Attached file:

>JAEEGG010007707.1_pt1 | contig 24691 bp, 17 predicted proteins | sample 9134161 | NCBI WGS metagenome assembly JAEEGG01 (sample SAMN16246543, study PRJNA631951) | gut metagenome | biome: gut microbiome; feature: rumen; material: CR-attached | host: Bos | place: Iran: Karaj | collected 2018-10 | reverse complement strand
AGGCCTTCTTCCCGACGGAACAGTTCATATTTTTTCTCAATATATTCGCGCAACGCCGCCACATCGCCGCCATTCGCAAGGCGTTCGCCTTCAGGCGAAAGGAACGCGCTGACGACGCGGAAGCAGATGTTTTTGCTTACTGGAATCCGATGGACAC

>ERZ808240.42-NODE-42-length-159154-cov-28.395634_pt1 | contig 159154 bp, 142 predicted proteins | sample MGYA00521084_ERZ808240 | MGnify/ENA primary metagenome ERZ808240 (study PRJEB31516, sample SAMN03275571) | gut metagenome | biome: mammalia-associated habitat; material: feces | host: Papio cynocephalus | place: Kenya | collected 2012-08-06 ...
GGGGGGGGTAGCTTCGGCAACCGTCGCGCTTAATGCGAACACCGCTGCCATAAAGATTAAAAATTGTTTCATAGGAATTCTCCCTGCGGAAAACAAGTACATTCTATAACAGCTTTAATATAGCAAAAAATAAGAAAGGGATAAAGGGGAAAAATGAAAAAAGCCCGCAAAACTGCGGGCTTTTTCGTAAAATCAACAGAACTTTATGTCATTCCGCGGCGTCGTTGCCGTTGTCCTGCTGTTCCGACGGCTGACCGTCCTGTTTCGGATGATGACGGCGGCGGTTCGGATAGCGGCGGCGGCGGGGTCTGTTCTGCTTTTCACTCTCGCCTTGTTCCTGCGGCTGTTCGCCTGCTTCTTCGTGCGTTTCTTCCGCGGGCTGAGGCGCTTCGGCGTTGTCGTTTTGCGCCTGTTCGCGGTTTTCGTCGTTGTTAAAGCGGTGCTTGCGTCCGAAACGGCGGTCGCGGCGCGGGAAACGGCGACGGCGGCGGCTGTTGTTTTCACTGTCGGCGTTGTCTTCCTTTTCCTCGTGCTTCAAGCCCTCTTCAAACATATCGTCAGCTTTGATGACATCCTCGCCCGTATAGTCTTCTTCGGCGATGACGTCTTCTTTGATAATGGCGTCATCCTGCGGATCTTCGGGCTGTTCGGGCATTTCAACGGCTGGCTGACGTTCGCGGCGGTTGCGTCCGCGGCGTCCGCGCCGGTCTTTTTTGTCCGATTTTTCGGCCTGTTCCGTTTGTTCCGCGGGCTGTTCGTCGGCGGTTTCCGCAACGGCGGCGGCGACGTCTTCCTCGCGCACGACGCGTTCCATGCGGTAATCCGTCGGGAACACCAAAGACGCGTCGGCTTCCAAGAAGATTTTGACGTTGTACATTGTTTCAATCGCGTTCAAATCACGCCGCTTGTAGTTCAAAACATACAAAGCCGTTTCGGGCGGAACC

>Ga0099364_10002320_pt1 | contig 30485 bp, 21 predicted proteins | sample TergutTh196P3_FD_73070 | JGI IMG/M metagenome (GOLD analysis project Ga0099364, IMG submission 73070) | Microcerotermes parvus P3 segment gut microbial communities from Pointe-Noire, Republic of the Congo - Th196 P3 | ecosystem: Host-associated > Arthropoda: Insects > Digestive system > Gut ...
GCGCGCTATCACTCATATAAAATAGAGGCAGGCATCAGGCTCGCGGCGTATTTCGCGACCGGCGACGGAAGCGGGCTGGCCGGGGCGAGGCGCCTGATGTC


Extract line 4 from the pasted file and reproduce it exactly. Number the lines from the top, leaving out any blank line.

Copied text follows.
GGGGGGGGTAGCTTCGGCAACCGTCGCGCTTAATGCGAACACCGCTGCCATAAAGATTAAAAATTGTTTCATAGGAATTCTCCCTGCGGAAAACAAGTACATTCTATAACAGCTTTAATATAGCAAAAAATAAGAAAGGGATAAAGGGGAAAAATGAAAAAAGCCCGCAAAACTGCGGGCTTTTTCGTAAAATCAACAGAACTTTATGTCATTCCGCGGCGTCGTTGCCGTTGTCCTGCTGTTCCGACGGCTGACCGTCCTGTTTCGGATGATGACGGCGGCGGTTCGGATAGCGGCGGCGGCGGGGTCTGTTCTGCTTTTCACTCTCGCCTTGTTCCTGCGGCTGTTCGCCTGCTTCTTCGTGCGTTTCTTCCGCGGGCTGAGGCGCTTCGGCGTTGTCGTTTTGCGCCTGTTCGCGGTTTTCGTCGTTGTTAAAGCGGTGCTTGCGTCCGAAACGGCGGTCGCGGCGCGGGAAACGGCGACGGCGGCGGCTGTTGTTTTCACTGTCGGCGTTGTCTTCCTTTTCCTCGTGCTTCAAGCCCTCTTCAAACATATCGTCAGCTTTGATGACATCCTCGCCCGTATAGTCTTCTTCGGCGATGACGTCTTCTTTGATAATGGCGTCATCCTGCGGATCTTCGGGCTGTTCGGGCATTTCAACGGCTGGCTGACGTTCGCGGCGGTTGCGTCCGCGGCGTCCGCGCCGGTCTTTTTTGTCCGATTTTTCGGCCTGTTCCGTTTGTTCCGCGGGCTGTTCGTCGGCGGTTTCCGCAACGGCGGCGGCGACGTCTTCCTCGCGCACGACGCGTTCCATGCGGTAATCCGTCGGGAACACCAAAGACGCGTCGGCTTCCAAGAAGATTTTGACGTTGTACATTGTTTCAATCGCGTTCAAATCACGCCGCTTGTAGTTCAAAACATACAAAGCCGTTTCGGGCGGAACC